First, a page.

Crystal Formation Plan


- Two 250ml beakers
- A filter funnel and filter paper
- A source of hot water
- A stirring rod
- Tweezers
- Tongs
- Spatula or plastic spoon
- Some fine nylon thread
- Watch-glass or paper hat to fit on one of the beakers Ruler
- Smart phone or digital camera
- Diary or log book to record observations.


Tuesday - Day 1

1.  Make sure all equipment is clean and dry.

2.  Place approximately 25g of potash alum in a beaker and add approximately 170 ml of hot water. Stir the mixture until all the crystals have dissolved. The solution may have a slightly cloudy or milky appearance.

3.  Filter the warm solution through a filter funnel (in which filter paper is inserted) into another clean beaker. Cover the beaker of solution with the watch glass or fresh filter paper and set aside in a cool sheltered place and allow it to stand undisturbed overnight.

Wednesday - Day 2

4.  The next day, observe the beaker of solution. The bottom should have become covered with a layer of smallish crystals which formed spontaneously as the solution cooled. Carefully pour off the clear solution above the crystals into a clean beaker and set it aside for later, leaving the crystals behind in the other beaker.

5.  Let it stand overnight again and observe the formation of crystals.

Thursday - Day 3

6.  From the crystals, one symmetrical crystal or group of crystals needs to be selected to act as “seed” for your big crystal. Using a plastic spoon, spatula, tongs or tweezers, to move the selected crystal to the beaker containing the solution, trying to place it centrally in the beaker.

7.  Take a picture of the crystal, rather closely to a ruler so that you can measure its size, and mark the level of the liquid in the beaker. Record the date in your diary.

8.  Cover the solution with a loose-fitting paper hat that allows water to evaporate slowly whilst keeping out dust. (Keep the temperature as constant as possible)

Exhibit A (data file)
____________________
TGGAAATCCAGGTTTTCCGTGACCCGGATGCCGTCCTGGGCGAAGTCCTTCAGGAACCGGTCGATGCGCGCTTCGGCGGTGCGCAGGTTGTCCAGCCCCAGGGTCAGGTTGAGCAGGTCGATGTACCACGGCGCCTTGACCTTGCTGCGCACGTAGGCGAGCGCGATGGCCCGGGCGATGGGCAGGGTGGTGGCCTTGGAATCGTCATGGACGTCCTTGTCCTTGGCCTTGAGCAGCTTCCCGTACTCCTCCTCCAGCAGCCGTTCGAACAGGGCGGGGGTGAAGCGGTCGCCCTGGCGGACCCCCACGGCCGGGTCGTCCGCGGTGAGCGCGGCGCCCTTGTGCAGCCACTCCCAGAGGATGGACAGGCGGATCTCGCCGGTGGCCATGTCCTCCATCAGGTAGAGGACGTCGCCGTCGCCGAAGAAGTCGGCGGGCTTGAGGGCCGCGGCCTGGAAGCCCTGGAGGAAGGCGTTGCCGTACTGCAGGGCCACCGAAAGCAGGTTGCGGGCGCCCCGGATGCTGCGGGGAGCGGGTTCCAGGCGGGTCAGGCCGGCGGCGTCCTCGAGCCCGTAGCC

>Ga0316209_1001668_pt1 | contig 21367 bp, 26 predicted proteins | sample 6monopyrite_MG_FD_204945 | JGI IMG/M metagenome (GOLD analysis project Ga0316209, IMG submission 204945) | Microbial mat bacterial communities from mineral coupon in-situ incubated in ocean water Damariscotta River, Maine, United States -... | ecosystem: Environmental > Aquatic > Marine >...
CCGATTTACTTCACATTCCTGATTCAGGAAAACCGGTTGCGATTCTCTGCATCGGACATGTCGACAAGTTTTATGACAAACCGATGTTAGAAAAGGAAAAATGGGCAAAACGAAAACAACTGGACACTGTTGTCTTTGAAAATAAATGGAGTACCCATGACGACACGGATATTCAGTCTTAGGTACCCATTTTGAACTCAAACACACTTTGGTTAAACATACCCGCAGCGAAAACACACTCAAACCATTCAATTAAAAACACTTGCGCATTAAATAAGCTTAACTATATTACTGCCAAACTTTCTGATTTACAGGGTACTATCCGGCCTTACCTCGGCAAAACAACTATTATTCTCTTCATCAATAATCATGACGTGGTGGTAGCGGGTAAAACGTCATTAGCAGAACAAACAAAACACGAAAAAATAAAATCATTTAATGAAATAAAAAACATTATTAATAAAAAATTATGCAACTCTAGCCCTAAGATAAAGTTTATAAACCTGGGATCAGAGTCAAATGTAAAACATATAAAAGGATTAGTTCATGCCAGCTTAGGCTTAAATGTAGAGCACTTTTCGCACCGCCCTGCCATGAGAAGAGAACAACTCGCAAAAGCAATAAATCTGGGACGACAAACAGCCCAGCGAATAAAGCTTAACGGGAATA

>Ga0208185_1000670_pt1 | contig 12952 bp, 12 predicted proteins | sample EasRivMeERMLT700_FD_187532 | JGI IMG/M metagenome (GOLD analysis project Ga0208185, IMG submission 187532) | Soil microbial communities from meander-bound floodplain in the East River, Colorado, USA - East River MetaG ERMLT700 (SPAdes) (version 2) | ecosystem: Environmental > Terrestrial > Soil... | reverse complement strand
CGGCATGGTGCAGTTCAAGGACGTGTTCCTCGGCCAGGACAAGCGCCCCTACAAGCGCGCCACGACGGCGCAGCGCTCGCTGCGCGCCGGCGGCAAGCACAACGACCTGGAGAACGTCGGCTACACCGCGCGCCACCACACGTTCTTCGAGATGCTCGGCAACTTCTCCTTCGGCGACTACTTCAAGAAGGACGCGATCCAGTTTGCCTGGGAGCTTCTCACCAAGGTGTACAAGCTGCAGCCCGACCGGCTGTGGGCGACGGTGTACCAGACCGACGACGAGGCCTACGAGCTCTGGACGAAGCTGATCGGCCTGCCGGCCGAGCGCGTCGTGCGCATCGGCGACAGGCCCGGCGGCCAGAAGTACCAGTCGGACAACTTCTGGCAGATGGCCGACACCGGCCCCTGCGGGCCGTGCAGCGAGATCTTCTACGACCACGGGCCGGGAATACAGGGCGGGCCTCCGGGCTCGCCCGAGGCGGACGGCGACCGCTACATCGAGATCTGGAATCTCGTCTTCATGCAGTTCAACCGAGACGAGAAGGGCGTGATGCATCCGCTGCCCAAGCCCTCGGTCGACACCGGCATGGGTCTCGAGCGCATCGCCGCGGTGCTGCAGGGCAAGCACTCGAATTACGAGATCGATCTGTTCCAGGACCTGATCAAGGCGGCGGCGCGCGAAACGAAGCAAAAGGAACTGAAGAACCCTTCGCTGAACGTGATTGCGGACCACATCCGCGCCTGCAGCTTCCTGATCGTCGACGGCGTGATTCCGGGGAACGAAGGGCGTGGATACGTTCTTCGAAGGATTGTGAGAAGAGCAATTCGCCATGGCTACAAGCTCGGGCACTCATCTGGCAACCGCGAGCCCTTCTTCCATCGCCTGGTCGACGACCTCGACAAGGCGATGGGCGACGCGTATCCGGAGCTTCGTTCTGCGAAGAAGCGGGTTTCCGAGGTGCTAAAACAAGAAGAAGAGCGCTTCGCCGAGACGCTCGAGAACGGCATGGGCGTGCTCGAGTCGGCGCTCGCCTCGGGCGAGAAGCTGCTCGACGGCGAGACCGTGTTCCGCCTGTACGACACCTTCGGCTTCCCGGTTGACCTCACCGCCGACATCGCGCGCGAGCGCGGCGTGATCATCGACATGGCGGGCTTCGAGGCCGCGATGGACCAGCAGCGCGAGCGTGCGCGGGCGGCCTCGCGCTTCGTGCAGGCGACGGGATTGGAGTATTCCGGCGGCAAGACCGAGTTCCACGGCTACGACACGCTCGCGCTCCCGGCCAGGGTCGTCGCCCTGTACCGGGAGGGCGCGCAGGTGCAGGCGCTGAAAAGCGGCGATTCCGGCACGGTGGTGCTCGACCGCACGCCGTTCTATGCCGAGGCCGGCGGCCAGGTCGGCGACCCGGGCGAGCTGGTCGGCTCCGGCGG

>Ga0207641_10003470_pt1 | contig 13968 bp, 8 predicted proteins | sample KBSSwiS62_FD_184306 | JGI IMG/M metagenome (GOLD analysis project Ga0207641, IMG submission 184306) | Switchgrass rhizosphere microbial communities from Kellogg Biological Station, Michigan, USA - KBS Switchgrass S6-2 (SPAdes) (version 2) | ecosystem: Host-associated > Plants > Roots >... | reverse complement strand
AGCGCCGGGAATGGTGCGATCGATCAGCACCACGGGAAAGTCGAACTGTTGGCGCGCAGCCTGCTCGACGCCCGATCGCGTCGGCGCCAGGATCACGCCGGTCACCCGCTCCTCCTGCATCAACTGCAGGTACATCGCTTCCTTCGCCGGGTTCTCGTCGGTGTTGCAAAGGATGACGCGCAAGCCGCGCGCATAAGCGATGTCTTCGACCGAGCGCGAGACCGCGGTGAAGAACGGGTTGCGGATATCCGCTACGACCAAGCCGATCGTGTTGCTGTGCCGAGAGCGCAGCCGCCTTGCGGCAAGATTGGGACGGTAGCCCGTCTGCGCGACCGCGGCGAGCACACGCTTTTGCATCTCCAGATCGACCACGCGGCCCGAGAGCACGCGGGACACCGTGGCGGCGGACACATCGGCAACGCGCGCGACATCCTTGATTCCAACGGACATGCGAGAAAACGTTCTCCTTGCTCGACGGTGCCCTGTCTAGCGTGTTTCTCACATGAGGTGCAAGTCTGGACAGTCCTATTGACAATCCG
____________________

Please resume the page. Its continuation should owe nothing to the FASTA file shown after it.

Thursday onwards

9.  Once a week, record in your diary the level of the solution in the beaker and take a picture of it close to a ruler so that you can estimate how much it has grown. Avoid disturbing crystals during the growth phase.

10.  If small isolated crystals appear, you have to carefully remove them with tweezers. Be careful not to disturb your big crystal. If small crystals grow on the main crystal, remove it, dry it with tissues, and carefully remove the buds. Do not touch the crystal with your fingers. The crystal is likely to be quite fragile, fairly brittle, and easily damaged.

11.  Allow the crystal to grow. Continue to monitor progress by reporting in on the drop in water level, and estimate the size of the crystal.

12.  When no further growth is obvious, a new solution may be prepared as before (dissolving the crude alum in warm water, filtering off any impurities, and decanting the solution after it has cooled overnight).

13.  When the new solution is cool enough, your crystal may be transferred into this new solution and may then continue to grow as it takes up more of the aluminium potassium sulphate salt from the solution.

14.  When it is decided to finish the experiment, remove your crystal very carefully from the beaker, dry it with tissues and with a ruler measure its length, width and height.

15.  Compare the measurement with the size of the original crystal. Take a photo of completed crystal